The production of Steamboat Willie took place between July and September 1928 with an estimated budget of $4,986. There was initially some doubt among the animators that a sound cartoon would appear believable enough, so before a soundtrack was produced, Disney arranged for a screening of the film to a test audience with live sound to accompany it. This screening took place on July 29 with Steamboat Willie only partly finished. The audience sat in a room adjoining Walt’s office. Roy placed the movie projector outdoors and the film was projected through a window so that the sound of the projector would not interfere with the live sound. Ub Iwerks set up a bed sheet behind the movie screen behind which he placed a microphone connected to speakers where the audience would sit. The live sound was produced from behind the bed sheet. Wilfred Jackson played the music on a mouth organ, Ub Iwerks banged on pots and pans for the percussion segment, and Johnny Cannon provided sound effects with various devices, including slide whistles and spittoons for bells. Walt himself provided what little dialogue there was to the film, mostly grunts, laughs, and squawks. After several practices, they were ready for the audience, which consisted of Disney employees and their wives. The response of the audience was extremely positive, and it gave Walt the confidence to move forward and complete the film. He said later in recalling this first viewing, “The effect on our little audience was nothing less than electric. They responded almost instinctively to this union of sound and motion. I thought they were kidding me. So they put me in the audience and ran the action again. It was terrible, but it was wonderful! And it was something new!” Iwerks said, “I’ve never been so thrilled in my life. Nothing since has ever equaled it.”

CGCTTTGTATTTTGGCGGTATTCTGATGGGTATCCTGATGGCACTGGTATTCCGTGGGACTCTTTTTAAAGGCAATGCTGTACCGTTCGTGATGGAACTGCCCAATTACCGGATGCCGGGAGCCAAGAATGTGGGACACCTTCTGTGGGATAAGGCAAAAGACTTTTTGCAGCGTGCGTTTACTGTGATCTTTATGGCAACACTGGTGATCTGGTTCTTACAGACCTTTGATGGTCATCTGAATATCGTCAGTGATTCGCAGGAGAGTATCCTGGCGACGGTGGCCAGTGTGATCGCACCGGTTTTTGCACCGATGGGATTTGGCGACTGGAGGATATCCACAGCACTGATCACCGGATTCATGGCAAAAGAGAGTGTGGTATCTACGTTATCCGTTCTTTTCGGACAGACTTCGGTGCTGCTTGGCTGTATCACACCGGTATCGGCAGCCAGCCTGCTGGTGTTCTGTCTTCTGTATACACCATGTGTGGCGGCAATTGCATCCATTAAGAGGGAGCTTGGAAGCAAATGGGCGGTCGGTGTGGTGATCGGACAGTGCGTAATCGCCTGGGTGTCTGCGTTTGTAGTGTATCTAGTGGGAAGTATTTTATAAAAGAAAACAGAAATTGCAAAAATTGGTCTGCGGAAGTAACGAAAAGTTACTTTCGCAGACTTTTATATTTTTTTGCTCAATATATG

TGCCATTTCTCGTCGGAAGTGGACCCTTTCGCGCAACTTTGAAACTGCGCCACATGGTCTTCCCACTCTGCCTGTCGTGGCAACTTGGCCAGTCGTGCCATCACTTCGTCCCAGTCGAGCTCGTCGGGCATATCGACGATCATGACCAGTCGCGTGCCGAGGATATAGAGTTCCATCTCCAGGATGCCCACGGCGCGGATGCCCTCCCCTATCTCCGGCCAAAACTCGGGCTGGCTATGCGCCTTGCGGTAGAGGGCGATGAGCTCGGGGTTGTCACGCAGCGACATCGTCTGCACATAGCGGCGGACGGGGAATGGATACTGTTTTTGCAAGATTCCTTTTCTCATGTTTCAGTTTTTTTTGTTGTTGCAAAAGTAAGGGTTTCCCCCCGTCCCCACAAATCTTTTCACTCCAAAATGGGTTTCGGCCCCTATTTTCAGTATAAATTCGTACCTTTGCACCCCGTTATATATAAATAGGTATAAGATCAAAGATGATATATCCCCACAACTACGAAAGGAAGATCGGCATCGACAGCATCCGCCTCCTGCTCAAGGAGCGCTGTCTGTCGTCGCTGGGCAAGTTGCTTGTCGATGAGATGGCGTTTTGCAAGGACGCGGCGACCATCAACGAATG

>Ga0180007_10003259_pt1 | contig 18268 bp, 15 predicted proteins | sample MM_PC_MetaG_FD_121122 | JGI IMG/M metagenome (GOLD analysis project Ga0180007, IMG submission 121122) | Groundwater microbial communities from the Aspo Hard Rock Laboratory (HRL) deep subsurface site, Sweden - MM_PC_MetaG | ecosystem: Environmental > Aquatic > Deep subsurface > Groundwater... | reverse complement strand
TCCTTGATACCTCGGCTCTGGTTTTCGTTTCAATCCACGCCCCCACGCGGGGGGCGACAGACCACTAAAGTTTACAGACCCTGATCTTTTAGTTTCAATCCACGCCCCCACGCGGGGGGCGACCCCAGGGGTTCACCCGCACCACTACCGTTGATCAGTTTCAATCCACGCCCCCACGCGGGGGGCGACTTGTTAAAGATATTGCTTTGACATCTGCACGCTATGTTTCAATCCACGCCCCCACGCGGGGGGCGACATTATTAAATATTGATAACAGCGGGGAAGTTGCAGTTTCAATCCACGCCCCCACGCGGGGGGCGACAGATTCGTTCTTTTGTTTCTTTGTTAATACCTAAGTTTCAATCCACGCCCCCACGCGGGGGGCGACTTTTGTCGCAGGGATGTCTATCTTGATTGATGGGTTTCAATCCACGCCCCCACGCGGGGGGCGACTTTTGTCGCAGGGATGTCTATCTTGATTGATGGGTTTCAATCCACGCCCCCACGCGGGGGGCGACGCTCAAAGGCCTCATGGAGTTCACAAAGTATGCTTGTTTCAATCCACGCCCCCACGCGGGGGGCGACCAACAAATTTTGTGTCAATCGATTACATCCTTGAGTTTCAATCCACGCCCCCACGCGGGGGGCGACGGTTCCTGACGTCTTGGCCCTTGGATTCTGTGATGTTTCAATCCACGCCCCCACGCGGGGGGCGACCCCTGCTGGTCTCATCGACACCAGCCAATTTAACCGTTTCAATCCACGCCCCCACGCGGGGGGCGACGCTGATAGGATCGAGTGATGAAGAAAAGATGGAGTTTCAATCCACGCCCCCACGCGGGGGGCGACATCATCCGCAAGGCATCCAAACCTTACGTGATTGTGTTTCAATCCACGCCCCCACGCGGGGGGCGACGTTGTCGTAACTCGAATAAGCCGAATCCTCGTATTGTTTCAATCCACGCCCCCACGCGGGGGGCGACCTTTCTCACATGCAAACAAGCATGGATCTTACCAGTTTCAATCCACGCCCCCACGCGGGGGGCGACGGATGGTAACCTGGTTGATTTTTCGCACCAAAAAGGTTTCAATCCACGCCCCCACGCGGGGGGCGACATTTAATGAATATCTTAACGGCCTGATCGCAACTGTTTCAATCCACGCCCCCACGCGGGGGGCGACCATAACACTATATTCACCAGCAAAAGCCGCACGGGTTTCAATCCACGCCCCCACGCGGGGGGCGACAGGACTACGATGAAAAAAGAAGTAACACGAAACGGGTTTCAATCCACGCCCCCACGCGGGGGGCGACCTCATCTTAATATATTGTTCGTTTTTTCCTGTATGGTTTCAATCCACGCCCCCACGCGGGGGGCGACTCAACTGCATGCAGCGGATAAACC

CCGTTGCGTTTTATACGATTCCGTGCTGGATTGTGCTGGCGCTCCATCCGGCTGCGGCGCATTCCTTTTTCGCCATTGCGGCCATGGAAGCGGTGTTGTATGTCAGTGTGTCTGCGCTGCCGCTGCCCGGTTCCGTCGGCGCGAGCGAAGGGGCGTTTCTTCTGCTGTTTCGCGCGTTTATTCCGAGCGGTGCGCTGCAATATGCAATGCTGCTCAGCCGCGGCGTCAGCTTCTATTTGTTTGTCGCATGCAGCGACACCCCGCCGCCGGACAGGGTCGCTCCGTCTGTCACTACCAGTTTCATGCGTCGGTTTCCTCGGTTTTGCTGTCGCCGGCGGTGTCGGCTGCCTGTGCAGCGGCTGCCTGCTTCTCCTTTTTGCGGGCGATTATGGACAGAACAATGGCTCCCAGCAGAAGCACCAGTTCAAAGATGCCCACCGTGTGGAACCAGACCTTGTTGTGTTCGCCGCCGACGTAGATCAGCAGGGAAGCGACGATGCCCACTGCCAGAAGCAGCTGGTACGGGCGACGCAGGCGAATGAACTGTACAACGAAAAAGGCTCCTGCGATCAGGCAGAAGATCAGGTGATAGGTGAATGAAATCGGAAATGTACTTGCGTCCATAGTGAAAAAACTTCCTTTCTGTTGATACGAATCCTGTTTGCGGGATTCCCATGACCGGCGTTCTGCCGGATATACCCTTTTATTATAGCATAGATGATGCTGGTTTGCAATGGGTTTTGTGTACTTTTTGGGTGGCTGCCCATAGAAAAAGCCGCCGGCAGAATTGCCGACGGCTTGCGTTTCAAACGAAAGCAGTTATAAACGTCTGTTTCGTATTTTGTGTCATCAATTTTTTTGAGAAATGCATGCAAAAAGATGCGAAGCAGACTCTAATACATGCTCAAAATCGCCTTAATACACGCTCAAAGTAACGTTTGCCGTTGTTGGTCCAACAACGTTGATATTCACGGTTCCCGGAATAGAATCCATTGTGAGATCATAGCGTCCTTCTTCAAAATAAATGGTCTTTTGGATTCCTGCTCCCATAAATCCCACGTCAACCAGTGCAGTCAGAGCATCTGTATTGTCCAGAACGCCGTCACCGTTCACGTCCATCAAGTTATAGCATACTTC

Disney traveled to New York City to hire a company to produce the sound system. He eventually settled on Pat Powers’s Cinephone system, created by Powers using an updated version of Lee De Forest’s Phonofilm system without giving De Forest any credit, a decision he would later regret (but typical of Disney). The music in the final soundtrack was performed by the Green Brothers Novelty Band and was conducted by Carl Edouarde. The brothers Joe and Lew Green from the band also assisted in timing the music to the film. The first attempt to synchronize the recording with the film, done on September 15, 1928, was a disaster. Disney had to sell his Moon roadster in order to finance a second recording. This was a success with the addition of a filmed bouncing ball to keep the tempo.